Wolfenstein II: The New Colossus (Vulkan)

id Software is popularly known for a few games involving shooting stuff until it dies, just with different 'stuff' for each one: Nazis, demons, or other players while scorning the laws of physics. Wolfenstein II is the latest of the first, the sequel of a modern reboot series developed by MachineGames and built on id Tech 6. While the tone is significantly less pulpy nowadays, the game is still a frenetic FPS at heart, succeeding DOOM as a modern Vulkan flagship title and arriving as a pure Vullkan implementation rather than the originally OpenGL DOOM.

Featuring a Nazi-occupied America of 1961, Wolfenstein II is lushly designed yet not oppressively intensive on the hardware, something that goes well with its pace of action that emerge suddenly from a level design flush with alternate historical details.

The highest quality preset, "Mein leben!", was used. Wolfenstein II also features Vega-centric GPU Culling and Rapid Packed Math, as well as Radeon-centric Deferred Rendering; in accordance with the preset, neither GPU Culling nor Deferred Rendering was enabled.

Wolfenstein II 1920x1080 2560x1440 3840x2160
Average FPS
99th Percentile

I am actually impressed with Wolfenstein II and its Vulkan implementation more than the absurd 250+ framerates, if only because many other games hold back the GPU because of the occurring CPU bottleneck. In DOOM, there was a hard 200fps cap because of engine/implementation limitations, a bit of a corner case, but manufacturers make 240Hz monitors nowadays, too. On a GPU performance profiling side, of course, reducing the CPU bottleneck makes comparing powerful GPUs much easier at 1080p, and with a better signal-to-noise than at 4K.

This is combined with the fact that at 4K, the 20 series are looking a huge 60 to 68% lead over the 10 series, and we'll be cross-referencing these performance deltas with other sections of the game. Even in the case of a 'flat-track bully' scenario where the 2080 Ti is running up the score, the 2080 Ti's speed compared to the 2080 is somewhat less than expected at 24 to 27%. It's a somewhat intriguing result for an optimized Vulkan game, as the game runs and scales generally well across the board; It's also not unnoticed that both the RX Vega cards and GeForce Turing cards outperform their expected positions, though without the graphics workload details it's hard to speculate with substance. With framerates like these, the 4K HDR dream at 144 Hz is a real possibility, and it would be interesting to compare with Titan V and Titan Xp results.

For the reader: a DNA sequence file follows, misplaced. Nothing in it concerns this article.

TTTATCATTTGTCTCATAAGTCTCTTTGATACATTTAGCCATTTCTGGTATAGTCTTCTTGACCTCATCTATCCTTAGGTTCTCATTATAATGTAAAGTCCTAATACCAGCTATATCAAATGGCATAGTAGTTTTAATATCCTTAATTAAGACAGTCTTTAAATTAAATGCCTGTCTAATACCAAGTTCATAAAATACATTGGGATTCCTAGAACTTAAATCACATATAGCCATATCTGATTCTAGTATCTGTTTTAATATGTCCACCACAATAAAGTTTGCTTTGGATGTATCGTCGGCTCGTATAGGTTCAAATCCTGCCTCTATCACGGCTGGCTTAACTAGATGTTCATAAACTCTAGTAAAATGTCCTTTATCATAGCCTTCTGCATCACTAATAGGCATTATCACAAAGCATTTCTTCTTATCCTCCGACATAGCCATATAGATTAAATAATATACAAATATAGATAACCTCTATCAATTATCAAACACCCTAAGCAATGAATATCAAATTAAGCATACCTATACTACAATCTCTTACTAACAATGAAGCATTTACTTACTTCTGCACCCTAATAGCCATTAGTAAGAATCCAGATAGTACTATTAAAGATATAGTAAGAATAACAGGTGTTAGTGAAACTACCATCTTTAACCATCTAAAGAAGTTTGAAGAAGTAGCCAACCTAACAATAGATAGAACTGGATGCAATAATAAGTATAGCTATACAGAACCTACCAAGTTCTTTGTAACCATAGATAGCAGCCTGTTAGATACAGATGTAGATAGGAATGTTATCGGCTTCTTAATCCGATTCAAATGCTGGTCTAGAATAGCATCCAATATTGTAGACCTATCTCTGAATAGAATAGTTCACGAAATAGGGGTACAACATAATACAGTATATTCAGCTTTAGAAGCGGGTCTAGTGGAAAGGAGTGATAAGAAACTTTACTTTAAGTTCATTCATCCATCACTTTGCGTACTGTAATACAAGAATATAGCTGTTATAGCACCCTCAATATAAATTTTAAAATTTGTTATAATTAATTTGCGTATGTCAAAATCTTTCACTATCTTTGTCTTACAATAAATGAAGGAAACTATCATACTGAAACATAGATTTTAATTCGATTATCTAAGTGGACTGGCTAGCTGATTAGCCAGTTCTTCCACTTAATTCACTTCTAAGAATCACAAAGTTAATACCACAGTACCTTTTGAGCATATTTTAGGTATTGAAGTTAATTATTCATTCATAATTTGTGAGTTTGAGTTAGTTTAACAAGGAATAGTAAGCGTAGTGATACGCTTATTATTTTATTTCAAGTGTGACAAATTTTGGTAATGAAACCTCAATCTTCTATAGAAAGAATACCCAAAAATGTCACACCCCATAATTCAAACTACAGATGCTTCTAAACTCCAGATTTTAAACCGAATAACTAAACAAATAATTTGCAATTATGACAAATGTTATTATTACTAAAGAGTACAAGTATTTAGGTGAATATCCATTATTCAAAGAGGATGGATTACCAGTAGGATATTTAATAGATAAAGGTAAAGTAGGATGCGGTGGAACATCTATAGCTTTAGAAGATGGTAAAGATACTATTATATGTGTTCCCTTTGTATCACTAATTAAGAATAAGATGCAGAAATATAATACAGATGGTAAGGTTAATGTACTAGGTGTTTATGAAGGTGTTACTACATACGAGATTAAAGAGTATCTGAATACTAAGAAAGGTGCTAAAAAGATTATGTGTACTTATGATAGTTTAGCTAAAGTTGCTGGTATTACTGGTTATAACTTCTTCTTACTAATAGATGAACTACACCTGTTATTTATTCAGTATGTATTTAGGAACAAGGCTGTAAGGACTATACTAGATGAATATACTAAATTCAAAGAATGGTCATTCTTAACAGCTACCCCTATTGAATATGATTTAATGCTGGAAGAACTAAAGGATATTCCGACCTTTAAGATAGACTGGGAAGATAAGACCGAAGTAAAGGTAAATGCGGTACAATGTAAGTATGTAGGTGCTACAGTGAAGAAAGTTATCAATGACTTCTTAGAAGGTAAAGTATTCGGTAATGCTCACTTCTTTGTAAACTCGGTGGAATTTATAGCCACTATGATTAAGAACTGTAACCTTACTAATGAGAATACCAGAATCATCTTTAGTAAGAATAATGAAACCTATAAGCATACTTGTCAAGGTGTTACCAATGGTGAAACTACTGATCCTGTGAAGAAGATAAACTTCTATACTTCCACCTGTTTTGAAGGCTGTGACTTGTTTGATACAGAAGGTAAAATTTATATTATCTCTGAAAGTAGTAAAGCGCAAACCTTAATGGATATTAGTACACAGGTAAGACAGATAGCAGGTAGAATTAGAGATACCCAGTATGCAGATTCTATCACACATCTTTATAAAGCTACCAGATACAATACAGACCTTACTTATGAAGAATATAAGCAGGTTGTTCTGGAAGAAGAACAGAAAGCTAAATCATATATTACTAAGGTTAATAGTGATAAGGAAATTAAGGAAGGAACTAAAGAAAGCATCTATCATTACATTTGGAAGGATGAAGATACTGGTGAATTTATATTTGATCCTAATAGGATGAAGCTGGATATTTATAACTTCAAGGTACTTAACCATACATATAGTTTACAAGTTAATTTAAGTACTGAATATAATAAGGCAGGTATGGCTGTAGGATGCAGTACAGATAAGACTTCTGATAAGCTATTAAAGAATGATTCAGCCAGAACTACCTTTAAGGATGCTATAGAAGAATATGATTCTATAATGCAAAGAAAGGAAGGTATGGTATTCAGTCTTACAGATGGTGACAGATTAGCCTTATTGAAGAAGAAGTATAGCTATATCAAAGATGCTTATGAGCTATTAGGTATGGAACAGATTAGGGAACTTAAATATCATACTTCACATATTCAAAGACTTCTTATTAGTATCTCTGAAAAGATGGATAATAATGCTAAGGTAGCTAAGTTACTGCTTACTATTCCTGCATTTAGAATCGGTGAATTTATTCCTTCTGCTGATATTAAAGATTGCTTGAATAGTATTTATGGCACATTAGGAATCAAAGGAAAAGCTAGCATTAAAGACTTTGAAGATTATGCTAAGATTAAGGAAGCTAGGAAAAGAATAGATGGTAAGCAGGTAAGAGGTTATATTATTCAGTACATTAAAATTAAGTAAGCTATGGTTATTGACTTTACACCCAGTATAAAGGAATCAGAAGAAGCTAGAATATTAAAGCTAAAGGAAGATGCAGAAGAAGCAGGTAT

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  • darkos - Friday, September 21, 2018 - link

    Please add flight simulation testing to your list of applications. eg: X-Plane, Prepar3d.
  • Vinny DePaul - Friday, September 21, 2018 - link

    I am still rocking 980 with fps over 60 and everything turned up to max. I guess I will wait.
  • mapesdhs - Thursday, September 27, 2018 - link

    That's a perfect summary of why tom's looney article was so bad. If your current hw is doing just fine for the games you're playing atm, then upgrading makes no sense. It's rather cynical of NVIDIA, and some tech sites, to basically create a need and then push people into thinking they're idiots if they don't upgrade, while hiding behind very poor price/performance dynamics.
  • DARK_BG - Friday, September 21, 2018 - link

    As someone working in the game industry for already 8+ years I can tell you only one thing.No body will rush to implement proprietary features!
    The ones that have demos or are about soon to have the features implemented are the ones Nvidia reached to not vise versa.
    This days making a game is no different than making any other product on this planet.It is corporate bussines which means you want maximum profit which translates in maximum user coverage which translates in maximum platforfm coverage PC (Windows , Mac , Linux), Consoles and mobile.
    There is just no basis to anyhow compare Vulkan to anything proprietary.Vulkan is coming with the promise that what i make will look and feel the same way visually across multple platforms without requiring too much husstle on the development side.Even when you use a flexible engine as UE4 it is not that easy to have the same stuff working across multiple platforms and changes and further development for materials and meshes are required to have the stuff atleast to look indetical.